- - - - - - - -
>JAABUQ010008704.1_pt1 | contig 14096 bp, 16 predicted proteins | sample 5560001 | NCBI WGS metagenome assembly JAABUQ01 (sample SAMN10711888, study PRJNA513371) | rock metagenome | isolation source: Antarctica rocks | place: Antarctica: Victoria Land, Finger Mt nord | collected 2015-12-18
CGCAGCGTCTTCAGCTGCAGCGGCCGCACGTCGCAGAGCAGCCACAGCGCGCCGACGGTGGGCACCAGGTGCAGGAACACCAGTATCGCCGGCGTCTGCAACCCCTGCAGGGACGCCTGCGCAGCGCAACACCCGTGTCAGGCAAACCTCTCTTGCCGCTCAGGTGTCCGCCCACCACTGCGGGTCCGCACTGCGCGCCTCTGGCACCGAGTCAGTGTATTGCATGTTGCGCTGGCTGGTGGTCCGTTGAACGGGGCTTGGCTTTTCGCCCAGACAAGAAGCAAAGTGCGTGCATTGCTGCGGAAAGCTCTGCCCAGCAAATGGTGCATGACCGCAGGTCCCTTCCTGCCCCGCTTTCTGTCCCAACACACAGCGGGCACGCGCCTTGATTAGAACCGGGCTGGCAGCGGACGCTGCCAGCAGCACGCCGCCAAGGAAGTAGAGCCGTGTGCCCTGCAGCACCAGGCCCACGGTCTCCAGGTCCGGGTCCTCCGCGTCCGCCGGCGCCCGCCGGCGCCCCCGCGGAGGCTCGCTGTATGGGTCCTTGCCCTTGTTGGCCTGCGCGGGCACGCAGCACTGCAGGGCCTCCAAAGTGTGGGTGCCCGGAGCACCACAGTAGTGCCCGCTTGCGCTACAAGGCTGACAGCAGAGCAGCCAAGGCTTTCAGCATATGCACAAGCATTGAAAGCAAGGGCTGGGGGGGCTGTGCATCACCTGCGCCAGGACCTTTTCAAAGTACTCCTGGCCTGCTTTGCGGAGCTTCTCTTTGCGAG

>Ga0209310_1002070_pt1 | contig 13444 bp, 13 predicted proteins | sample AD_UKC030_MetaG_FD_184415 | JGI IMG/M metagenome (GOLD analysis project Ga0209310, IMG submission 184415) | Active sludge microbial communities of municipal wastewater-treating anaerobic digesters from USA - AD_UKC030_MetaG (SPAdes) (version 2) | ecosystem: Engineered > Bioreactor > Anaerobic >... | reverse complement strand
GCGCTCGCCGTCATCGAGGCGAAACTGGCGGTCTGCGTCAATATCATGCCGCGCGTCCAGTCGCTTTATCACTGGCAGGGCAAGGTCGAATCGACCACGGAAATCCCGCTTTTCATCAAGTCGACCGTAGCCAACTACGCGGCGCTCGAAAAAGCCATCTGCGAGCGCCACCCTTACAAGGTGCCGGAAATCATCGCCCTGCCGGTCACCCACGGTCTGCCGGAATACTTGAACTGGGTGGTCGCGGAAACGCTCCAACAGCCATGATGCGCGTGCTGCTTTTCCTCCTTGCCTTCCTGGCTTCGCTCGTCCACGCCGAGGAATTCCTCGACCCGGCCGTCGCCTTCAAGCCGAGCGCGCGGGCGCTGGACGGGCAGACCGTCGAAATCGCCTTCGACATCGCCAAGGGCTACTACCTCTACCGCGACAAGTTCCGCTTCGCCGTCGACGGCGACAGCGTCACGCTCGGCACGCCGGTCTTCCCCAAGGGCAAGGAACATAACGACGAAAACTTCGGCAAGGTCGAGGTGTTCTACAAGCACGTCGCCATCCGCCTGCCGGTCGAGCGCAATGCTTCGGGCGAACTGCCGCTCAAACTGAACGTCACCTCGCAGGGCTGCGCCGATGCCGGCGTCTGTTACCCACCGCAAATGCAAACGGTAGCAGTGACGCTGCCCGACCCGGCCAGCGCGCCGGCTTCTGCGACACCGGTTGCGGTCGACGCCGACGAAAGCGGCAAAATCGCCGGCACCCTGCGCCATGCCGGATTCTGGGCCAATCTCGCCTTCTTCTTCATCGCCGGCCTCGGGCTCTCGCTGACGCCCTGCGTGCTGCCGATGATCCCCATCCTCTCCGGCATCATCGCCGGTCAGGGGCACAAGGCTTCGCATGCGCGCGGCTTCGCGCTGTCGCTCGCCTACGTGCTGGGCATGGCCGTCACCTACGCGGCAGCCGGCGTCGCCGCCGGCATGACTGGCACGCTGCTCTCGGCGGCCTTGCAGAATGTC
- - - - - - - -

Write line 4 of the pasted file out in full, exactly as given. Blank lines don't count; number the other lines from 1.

GCGCTCGCCGTCATCGAGGCGAAACTGGCGGTCTGCGTCAATATCATGCCGCGCGTCCAGTCGCTTTATCACTGGCAGGGCAAGGTCGAATCGACCACGGAAATCCCGCTTTTCATCAAGTCGACCGTAGCCAACTACGCGGCGCTCGAAAAAGCCATCTGCGAGCGCCACCCTTACAAGGTGCCGGAAATCATCGCCCTGCCGGTCACCCACGGTCTGCCGGAATACTTGAACTGGGTGGTCGCGGAAACGCTCCAACAGCCATGATGCGCGTGCTGCTTTTCCTCCTTGCCTTCCTGGCTTCGCTCGTCCACGCCGAGGAATTCCTCGACCCGGCCGTCGCCTTCAAGCCGAGCGCGCGGGCGCTGGACGGGCAGACCGTCGAAATCGCCTTCGACATCGCCAAGGGCTACTACCTCTACCGCGACAAGTTCCGCTTCGCCGTCGACGGCGACAGCGTCACGCTCGGCACGCCGGTCTTCCCCAAGGGCAAGGAACATAACGACGAAAACTTCGGCAAGGTCGAGGTGTTCTACAAGCACGTCGCCATCCGCCTGCCGGTCGAGCGCAATGCTTCGGGCGAACTGCCGCTCAAACTGAACGTCACCTCGCAGGGCTGCGCCGATGCCGGCGTCTGTTACCCACCGCAAATGCAAACGGTAGCAGTGACGCTGCCCGACCCGGCCAGCGCGCCGGCTTCTGCGACACCGGTTGCGGTCGACGCCGACGAAAGCGGCAAAATCGCCGGCACCCTGCGCCATGCCGGATTCTGGGCCAATCTCGCCTTCTTCTTCATCGCCGGCCTCGGGCTCTCGCTGACGCCCTGCGTGCTGCCGATGATCCCCATCCTCTCCGGCATCATCGCCGGTCAGGGGCACAAGGCTTCGCATGCGCGCGGCTTCGCGCTGTCGCTCGCCTACGTGCTGGGCATGGCCGTCACCTACGCGGCAGCCGGCGTCGCCGCCGGCATGACTGGCACGCTGCTCTCGGCGGCCTTGCAGAATGTC